78515

Obfuscated code contains same member variable names

Question:

I have an obfuscated jar which is part of a deployed application in Tomcat on my machine. The jar consists of some weird code with same variable names. I used jshrink in order to decompile the code.

static private org.apache.commons.logging.Log a; private org.springframework.context.MessageSource a; private org.springframework.context.support.MessageSourceAccessor a; static private LicenseBean a; static private ThreadLocal a; private javax.servlet.ServletContext a; private String a; public LicenseBean() { a = null; a = null; a = this; }

Is it an issue with decompilation process? My question is how does JVM handle this if the decompilation process is correct?

Answer1:

Some obfuscators use control symbols for making identifiers harder to read. This concerns especially situations where code is printed to a console which interprets these symbols instead of printing their escaped icon. It could therefore be that these names are actually obfuscated as for example:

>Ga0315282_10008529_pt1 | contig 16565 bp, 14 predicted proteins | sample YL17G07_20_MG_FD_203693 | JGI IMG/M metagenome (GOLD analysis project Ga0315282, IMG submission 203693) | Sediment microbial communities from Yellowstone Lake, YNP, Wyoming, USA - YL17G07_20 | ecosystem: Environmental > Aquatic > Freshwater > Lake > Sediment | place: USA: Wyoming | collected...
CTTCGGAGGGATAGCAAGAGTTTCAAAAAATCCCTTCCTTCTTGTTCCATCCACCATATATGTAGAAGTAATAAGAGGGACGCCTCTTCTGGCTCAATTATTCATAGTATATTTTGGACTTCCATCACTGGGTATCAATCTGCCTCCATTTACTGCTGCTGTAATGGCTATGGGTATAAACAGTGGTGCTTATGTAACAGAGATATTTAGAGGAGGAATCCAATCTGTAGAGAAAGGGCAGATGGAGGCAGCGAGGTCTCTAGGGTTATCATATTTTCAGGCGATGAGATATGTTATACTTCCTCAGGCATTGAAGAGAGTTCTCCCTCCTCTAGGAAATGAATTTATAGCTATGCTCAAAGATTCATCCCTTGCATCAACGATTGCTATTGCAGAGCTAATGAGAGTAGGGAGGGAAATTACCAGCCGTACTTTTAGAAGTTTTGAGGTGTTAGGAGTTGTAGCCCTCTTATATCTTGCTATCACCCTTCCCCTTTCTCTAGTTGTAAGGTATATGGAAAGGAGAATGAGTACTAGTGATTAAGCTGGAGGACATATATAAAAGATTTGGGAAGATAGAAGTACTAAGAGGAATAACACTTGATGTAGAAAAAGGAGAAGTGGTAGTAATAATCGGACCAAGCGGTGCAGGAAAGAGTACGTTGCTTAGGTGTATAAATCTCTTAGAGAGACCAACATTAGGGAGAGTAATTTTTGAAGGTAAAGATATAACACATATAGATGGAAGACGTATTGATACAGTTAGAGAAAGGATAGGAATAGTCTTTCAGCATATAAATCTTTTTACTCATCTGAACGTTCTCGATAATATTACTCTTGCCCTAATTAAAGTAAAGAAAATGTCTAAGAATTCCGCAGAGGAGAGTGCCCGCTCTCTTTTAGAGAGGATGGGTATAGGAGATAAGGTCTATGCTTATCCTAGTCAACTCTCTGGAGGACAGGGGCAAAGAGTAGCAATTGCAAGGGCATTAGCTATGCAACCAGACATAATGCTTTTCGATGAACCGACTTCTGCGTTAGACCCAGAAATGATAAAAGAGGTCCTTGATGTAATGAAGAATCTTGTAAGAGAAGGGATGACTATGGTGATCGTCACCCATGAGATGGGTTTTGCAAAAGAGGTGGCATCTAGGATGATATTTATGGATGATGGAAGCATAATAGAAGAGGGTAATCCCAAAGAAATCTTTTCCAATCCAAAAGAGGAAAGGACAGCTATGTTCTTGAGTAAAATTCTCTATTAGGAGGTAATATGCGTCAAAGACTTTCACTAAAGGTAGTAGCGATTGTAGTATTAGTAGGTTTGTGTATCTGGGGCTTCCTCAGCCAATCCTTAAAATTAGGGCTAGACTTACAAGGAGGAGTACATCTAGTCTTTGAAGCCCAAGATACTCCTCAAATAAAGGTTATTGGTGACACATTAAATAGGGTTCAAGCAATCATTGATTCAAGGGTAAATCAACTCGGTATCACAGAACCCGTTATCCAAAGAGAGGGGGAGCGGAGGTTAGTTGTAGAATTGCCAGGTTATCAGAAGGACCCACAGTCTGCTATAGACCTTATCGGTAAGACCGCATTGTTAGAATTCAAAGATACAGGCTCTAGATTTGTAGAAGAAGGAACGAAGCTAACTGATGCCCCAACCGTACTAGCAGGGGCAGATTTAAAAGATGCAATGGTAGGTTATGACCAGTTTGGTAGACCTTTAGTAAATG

U+0061 U+200B * n

where U+0061 represents a and U+200B is the zero-length width symbol which is entailed an incremented amount of times for each of the n identifiers. In a normal editor, all identifiers would then displayed as a.

In general, Java byte code does not allow duplicate identifiers for fields of a class but it allows identifiers which are not normal legal in Java source code. If your code runs, the Unicode theory is the most likely explanation. Maybe your decompiler also misses these characters or and they are not even put into the source code. Try to read the byte code (javap output) of the above class file with an editor which displays <em>invisible Unicode</em> to verify this theory.

Answer2:

That code is not valid Java code, it is possible that jshrink didn't manage to decompile the code correctly, the usual decompiler behavior is based on a <em>best-effort</em> technique.

Try to decompile it using <a href="http://www.benf.org/other/cfr/" rel="nofollow">CFR</a>, it's a wonderful Java decompiler that usually produces valid code.

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